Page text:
Photographing Devastation: Ruin Porn?

June 12, 2013 | Alyson

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Once I built a tower to the sun,
Brick and rivet and lime.
Once I built a tower, now it's done.
Buddy, can you spare a dime?

- E. Y. Harburg

It's been reported recently that the city of Detroit might have to declare itself bankrupt.  It's almost impossible to imagine. There has even been speculation that it could have sell off its art treasures, which include Rembrandts and Van Goghs and most sadly, a Diego Rivera mural celebrating Detroit's industrial prowess. Call it a cultural fire sale.

Lee Plaza Hotel ballroom Among the casualties of this economic crisis are brick and rivet and lime. There are 78,000 abandoned buildings in the city, 38,000 of which have been declared potentially dangerous. 

Detroit's architectural decay has been well documented, including a previous post on this blog.  In The Ruins of Detroit by Yves Marchand and Romain Meffre once grand buildings are preserved in images in all their faded splendour. They've posted a photographic essay with many of the shots from the book.

In Detroit Disassembled Andrew Moore makes another study of these modern ruins. 


Birches_Growing_in_Books-Detroit2Moore narrates a slideshow of his Detroit exhibit here. In one photograph of the book depository, you can see a small forest of birch trees springing from decaying books. Apart from the strangeness of seeing trees made from books instead of books made from trees, some of Moore's photographs recall  images of the temples at Angkor - tree roots half-strangling, almost devouring an entranceway to the temple. In the iconic photos of the Hindu temple you're unsure who will win - building or tree. Moore's photos, however, leave little doubt. 

 

Angkor Ta Prohm        Walden_Street-Detroit

(Temple photo reproduced with kind permission of Jene Youtt)

But, Detroit is no still life. It's still a living city.  I disagree with Marchand and Meffre who wrote that "Detroit presents all archetypal buildings of an American city in a state of mummification." It must irk the people who live in Detroit to see their city portrayed by non-Detroiters only as a curiosity.  Critics have coined the term "ruin porn" for some of these photographic displays and accused some of aestheticizing  poverty without examining its origins.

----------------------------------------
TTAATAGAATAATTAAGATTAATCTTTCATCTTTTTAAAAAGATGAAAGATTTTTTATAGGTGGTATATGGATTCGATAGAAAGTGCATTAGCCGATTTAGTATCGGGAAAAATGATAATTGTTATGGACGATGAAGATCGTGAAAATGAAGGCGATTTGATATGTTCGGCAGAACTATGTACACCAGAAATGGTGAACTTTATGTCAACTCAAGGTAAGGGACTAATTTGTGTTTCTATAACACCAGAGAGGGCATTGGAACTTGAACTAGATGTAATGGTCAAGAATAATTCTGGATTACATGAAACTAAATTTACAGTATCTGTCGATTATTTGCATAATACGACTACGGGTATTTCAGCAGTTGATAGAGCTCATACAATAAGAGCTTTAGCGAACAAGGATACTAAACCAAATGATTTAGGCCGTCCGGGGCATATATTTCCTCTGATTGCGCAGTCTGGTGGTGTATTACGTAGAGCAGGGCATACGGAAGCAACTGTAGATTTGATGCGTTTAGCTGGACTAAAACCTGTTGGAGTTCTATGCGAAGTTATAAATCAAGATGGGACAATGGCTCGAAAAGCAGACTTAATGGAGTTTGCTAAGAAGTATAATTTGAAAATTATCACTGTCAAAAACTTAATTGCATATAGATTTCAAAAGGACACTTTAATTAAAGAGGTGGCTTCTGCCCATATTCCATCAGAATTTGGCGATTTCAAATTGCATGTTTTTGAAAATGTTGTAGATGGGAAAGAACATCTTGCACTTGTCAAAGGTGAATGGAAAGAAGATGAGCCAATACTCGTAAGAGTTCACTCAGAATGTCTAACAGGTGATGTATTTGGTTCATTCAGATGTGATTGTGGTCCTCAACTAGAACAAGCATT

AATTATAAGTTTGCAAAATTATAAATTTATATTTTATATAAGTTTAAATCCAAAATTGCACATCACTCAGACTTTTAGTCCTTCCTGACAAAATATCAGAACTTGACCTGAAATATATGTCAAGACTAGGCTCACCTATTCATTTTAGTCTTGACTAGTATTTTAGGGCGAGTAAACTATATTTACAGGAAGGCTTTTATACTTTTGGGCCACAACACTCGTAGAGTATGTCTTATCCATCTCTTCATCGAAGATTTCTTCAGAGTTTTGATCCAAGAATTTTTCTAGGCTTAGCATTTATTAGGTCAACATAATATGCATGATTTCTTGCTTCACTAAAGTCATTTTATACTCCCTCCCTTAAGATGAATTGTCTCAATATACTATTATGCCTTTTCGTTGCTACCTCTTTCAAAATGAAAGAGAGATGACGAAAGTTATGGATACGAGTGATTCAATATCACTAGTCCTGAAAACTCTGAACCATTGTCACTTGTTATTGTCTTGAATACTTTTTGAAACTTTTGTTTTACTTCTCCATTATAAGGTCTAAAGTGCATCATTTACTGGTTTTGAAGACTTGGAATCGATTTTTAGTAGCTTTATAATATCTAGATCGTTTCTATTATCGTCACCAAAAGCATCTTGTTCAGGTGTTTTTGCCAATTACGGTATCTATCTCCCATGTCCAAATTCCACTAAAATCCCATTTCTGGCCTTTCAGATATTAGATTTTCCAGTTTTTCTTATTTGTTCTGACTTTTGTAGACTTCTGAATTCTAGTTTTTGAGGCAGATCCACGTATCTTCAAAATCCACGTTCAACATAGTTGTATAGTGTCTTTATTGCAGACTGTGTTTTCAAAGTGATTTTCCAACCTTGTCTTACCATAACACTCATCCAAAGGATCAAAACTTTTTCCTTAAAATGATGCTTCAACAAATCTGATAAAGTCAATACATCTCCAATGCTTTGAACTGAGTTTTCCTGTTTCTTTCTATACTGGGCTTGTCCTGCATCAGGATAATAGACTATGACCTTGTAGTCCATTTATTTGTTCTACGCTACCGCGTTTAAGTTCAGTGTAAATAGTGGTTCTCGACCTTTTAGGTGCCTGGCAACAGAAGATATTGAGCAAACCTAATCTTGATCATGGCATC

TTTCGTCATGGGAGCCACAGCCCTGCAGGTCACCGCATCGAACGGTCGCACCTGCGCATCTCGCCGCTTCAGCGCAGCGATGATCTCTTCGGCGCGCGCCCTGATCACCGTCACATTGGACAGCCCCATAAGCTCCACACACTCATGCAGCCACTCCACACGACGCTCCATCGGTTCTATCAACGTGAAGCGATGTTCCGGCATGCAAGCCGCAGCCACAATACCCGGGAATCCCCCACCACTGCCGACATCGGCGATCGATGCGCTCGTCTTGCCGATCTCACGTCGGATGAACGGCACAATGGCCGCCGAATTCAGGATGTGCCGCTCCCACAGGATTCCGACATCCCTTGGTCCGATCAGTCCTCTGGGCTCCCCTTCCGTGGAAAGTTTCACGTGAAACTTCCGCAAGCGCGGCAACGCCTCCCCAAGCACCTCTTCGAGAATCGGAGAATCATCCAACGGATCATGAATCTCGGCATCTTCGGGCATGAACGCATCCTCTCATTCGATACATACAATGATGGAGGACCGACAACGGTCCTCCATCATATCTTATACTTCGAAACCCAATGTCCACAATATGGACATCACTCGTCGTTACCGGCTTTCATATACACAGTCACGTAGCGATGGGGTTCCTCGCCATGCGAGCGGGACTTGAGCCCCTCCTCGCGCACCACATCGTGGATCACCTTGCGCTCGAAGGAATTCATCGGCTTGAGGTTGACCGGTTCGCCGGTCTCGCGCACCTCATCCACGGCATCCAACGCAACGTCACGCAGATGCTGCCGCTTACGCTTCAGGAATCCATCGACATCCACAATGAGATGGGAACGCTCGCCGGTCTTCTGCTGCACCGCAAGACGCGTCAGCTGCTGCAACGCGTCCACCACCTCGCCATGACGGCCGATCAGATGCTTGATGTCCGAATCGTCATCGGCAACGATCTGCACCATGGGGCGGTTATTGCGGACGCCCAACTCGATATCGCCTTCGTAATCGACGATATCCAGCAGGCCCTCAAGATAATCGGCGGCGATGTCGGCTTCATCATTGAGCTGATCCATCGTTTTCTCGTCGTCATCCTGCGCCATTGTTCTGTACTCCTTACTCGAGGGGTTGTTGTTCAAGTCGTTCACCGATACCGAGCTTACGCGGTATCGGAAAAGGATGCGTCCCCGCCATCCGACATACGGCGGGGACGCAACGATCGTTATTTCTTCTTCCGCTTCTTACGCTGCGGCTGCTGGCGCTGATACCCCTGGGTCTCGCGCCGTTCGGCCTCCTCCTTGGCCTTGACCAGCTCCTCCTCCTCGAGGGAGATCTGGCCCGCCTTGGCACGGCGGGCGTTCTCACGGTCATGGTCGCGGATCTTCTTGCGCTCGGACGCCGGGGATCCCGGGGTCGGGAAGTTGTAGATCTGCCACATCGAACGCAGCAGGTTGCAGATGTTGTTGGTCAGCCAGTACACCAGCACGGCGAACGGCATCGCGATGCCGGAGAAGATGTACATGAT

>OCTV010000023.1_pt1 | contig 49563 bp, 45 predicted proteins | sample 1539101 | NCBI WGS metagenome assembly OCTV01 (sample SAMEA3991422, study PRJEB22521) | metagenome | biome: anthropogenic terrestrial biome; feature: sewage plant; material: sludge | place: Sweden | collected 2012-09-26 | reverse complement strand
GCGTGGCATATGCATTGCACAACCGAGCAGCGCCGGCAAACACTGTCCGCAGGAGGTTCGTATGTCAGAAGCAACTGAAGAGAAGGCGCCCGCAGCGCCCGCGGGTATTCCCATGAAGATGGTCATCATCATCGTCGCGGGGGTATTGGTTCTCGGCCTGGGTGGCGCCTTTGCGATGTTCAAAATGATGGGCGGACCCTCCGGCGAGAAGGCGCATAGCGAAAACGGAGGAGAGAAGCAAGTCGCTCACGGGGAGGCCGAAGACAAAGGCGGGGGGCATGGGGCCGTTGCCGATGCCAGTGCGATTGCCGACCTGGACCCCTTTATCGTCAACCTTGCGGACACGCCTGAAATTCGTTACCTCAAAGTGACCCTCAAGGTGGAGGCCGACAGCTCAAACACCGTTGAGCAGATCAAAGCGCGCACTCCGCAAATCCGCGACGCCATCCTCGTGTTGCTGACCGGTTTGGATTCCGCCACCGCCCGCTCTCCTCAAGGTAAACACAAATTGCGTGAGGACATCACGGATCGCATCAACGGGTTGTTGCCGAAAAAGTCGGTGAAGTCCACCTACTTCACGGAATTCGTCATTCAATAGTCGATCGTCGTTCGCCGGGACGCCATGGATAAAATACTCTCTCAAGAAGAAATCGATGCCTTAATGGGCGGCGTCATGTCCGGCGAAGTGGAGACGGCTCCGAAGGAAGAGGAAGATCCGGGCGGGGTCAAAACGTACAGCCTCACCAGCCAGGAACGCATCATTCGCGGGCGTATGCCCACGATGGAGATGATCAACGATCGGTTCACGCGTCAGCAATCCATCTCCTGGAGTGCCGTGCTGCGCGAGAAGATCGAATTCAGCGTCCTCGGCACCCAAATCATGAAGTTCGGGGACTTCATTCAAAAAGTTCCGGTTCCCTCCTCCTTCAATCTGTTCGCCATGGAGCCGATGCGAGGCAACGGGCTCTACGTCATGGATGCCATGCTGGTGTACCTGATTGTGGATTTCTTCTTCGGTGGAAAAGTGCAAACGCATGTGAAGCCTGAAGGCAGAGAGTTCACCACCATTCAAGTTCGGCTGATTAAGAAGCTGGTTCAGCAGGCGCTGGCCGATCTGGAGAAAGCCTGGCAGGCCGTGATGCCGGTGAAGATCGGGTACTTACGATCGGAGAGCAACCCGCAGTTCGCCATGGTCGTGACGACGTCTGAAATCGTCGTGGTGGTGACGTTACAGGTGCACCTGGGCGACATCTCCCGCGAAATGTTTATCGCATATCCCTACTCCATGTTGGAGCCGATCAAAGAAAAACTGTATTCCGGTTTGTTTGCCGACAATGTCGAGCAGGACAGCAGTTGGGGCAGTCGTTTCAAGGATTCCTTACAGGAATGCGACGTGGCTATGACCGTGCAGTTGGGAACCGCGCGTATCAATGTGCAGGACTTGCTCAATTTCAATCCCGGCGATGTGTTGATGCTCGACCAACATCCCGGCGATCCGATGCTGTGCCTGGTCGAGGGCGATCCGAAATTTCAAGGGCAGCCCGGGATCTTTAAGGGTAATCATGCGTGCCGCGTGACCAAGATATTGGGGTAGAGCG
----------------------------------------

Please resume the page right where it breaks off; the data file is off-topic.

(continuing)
Artistic interest in Detroit's neglected buildings is not new; photographer Camilo Jose Vergara, author of American Ruins  and The New American Ghetto even suggested that the city turn them into a 'ruin park'.  Unofficially, this is already happening as The New York Times reported a few months ago.

Detroit may have seen better days, but it's alive and kicking.  A recent issue of Landscape Architecture Magazine had an article about the revitalization of the David Broderick Tower. Built in 1928 as an early skyscraper, it became the world's largest pigeon coop in the 1980s. But today its occupants are once again people, and, shortly after opening in late 2012, it was completely full.  So, the city carries on.

I think Detroit Disassembled is saved from being detached or exploitative, in large part by the essay by poet laureate, Philip Levine that accompanies the book.  Levine is a native of Detroit. He worked in factories and drove a truck before he was noticed as a poet. I'll leave the last lines for him:

I walked further south, toward the river, and to my astonishment I found a large fenced-in garden...The gardener appeared from nowhere and asked me if I wanted a closer look; he opened the gate -which hadn't been locked - and took me down the rows, named the various crops while boasting only the least bit about the perfection of his tomatoes - "so good they remind you what tomatoes taste like." No, he didn't have permission from the city, these days no one asked the city for anything. There'd once been a nice two-story house on this ground, but it was gone, just got up and left, and then the land was empty, so why not use it. The fence was here to keep the dogs out; it was like the Depression years - which we both recalled - with packs of wild dogs cut loose by their owners and left to their own devices, foraging and wandering. "That's what we all do to survive here," he said.

From Detroit Disassembled

You might also be interested in these:

 

Is this place great or what Secret Lives of Buildings Urban wildscapes Ruin photographs of a vanishing America

American Ruins  In the life of cities  Bringing buildings back  Color of Loss




 

 

 


 

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